Population pharmacokinetic-pharmacodynamic modelling of rifampicin treatment response in a tuberculosis acute mouse model
Chunli Chen (1), Fatima Ortega (2), Joaquin Rullas-Trincado (2), Raquel Moreno (2, 3), Inigo Angulo (2), Santiago Ferrer (2), Ulrika SH Simonsson (1)
(1) Department of Pharmaceutical Biosciences, Uppsala University, Uppsala, Sweden; (2) GlaxoSmithKline Diseases of Developing World (DDW) Medicines Development Campus, Tres Cantos (Madrid), Spain; (3) Tecnalia Research&Innovation Foundation-Universidad del País Vasco (UPV), Vitoria (Alava), Spain
Methods: Rifampicin blood concentrations after different single oral doses (1 mg/kg, 3 mg/kg, 10 mg/kg, 30 mg/kg and 100 mg/kg), single intravenous (12 mg/kg) and multiple oral administrations (10 mg/kg for 3 days) were used in the population PK analysis. One sample from each healthy mouse (n=30) after single dosing administration and several samples from each healthy mouse were available from multiple dosing administrations (n=3). C57BL/6 mice were intratracheally infected with Mycobacterium tuberculosis H37Rv at day 0. Rifampicin was administered daily by oral gavage from day 1 to day 8. At day 9, 24 hours after last administration, mice were sacrificed. Their lungs were obtained, homogenized and plated to measure the colony-forming units (CFUs) per mouse. Pharmacodynamic data  from mice who received multiple daily rifampicin administrations up to 8 days were include in the PD model. The PK model was first developed and thereafter the PD model was developed using a sequential fit with fixed population PK parameters. All modeling were done using NONMEM, version 7.2 [2, 3]. Xpose was used for data exploration and visualization, model diagnostics and model comparison . PsN  was used for visual predictive check (VPC) of models.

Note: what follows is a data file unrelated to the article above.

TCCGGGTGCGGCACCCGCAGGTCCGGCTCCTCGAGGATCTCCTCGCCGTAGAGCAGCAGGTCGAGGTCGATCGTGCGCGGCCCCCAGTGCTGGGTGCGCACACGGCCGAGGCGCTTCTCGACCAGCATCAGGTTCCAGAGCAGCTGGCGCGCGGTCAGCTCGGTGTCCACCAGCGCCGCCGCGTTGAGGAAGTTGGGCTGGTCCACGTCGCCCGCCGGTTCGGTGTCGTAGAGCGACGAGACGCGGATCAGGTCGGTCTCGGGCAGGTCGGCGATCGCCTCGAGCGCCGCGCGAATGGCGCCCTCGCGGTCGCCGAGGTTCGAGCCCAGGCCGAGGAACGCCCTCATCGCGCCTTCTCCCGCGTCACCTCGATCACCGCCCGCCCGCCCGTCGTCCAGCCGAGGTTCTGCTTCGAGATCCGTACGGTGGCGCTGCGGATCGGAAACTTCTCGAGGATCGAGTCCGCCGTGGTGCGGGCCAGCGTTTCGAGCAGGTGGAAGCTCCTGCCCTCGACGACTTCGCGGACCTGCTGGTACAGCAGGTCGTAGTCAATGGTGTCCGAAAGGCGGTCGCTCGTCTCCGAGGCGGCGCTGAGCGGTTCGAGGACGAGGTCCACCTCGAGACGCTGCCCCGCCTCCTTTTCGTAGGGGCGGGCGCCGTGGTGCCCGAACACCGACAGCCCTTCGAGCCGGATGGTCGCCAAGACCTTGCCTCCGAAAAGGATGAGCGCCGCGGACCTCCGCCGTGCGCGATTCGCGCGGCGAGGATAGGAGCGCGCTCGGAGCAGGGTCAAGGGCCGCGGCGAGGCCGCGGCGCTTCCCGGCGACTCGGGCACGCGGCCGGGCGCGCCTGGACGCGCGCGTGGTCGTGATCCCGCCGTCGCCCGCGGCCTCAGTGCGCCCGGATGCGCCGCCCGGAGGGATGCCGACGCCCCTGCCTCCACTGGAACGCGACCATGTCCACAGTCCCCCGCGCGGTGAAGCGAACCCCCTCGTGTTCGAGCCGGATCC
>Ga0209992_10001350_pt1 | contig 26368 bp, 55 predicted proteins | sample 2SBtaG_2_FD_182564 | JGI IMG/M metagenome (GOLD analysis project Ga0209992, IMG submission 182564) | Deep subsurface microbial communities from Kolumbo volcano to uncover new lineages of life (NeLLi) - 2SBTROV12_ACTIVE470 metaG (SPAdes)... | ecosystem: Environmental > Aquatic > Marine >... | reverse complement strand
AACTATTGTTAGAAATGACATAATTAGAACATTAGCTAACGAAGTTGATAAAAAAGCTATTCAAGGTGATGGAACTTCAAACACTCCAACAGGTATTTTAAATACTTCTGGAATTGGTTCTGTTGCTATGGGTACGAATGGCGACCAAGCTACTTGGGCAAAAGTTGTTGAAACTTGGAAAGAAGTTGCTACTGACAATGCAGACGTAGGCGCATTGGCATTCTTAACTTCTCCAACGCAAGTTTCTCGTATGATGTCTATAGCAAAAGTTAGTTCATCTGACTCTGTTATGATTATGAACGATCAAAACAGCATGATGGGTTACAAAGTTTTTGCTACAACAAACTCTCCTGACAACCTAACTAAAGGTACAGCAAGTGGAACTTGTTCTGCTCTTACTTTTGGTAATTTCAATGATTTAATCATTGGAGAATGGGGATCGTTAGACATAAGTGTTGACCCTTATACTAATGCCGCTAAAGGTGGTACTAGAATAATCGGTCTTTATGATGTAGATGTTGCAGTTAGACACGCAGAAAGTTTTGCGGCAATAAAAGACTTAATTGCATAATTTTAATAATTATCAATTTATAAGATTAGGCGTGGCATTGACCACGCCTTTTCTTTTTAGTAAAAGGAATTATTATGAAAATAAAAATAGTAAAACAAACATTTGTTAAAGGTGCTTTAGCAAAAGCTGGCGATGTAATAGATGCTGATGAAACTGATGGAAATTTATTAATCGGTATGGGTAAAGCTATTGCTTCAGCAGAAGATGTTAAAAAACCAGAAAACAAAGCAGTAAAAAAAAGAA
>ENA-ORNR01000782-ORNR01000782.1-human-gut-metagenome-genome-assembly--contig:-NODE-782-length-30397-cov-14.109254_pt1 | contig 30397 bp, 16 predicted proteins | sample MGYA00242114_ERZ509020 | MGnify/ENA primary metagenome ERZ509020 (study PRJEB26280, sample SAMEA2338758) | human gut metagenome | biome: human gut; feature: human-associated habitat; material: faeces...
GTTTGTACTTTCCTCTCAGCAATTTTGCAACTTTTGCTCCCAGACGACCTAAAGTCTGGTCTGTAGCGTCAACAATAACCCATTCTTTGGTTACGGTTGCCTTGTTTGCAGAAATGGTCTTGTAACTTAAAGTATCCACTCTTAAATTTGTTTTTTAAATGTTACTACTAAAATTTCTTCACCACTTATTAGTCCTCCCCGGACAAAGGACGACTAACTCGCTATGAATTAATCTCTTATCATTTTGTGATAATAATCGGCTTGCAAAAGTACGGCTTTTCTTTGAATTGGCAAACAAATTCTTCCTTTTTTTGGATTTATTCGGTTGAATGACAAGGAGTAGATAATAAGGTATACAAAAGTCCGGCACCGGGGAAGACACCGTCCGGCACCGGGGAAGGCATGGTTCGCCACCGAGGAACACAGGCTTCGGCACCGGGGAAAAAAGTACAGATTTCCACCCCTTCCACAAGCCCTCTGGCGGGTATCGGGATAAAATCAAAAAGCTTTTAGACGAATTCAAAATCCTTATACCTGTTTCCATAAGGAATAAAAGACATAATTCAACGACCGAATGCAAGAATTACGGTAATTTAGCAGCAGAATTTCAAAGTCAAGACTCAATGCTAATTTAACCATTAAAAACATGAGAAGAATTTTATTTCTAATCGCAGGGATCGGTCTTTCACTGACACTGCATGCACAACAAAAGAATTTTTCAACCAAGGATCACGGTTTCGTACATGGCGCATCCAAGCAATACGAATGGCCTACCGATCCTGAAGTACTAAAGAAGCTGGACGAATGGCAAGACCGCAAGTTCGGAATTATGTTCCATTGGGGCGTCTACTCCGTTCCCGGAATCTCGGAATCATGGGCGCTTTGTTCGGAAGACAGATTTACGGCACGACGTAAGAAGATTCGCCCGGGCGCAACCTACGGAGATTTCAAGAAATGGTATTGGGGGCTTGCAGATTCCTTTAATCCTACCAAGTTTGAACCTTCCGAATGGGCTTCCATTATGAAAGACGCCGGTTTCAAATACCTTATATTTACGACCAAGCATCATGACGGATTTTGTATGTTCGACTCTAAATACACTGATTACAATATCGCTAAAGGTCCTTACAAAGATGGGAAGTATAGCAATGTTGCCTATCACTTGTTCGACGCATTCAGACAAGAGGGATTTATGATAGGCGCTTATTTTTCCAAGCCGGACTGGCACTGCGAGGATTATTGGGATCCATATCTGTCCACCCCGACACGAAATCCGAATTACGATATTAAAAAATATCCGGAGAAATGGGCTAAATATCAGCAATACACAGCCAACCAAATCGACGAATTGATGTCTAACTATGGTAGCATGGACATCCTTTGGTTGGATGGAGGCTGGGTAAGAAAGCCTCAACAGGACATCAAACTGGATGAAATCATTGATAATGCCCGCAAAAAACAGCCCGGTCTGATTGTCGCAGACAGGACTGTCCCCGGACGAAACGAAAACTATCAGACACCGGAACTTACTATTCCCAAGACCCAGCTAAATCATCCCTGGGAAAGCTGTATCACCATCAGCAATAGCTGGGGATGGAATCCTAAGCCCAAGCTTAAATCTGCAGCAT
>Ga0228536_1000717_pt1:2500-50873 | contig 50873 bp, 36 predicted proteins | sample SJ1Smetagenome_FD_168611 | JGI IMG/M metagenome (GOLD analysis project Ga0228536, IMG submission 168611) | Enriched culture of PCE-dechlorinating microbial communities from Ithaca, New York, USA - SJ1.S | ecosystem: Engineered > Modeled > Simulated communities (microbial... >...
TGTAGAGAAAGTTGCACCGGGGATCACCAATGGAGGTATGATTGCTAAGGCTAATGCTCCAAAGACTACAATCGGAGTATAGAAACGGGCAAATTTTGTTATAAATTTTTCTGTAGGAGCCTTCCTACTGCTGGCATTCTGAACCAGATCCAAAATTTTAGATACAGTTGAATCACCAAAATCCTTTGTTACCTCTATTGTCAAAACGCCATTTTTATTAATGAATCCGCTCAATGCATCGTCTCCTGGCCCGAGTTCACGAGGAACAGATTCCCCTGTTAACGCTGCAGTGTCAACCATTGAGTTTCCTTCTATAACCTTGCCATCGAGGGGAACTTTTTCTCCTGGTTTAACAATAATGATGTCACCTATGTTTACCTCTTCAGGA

Results: A one compartment model with first-order absorption and elimination provided the best fit to the pharmacokinetic data. The volume of distribution was significantly lower for the lowest oral dose (1 mg/kg). Inter-animal variability (IIV) in absorption rate constant (ka) and clearance (CL) was estimated to 43.8% and 18.9%, respectively. The bioavailability was estimated to 67.6%. The PD model composed by bacteria compartments, and the drug effect was introduced in the model according to the mechanism of action of rifampicin.
Conclusions: The final PKPD model described the data well and can be used for studying drug effects in mice from mono-therapy as well as drug combinations.
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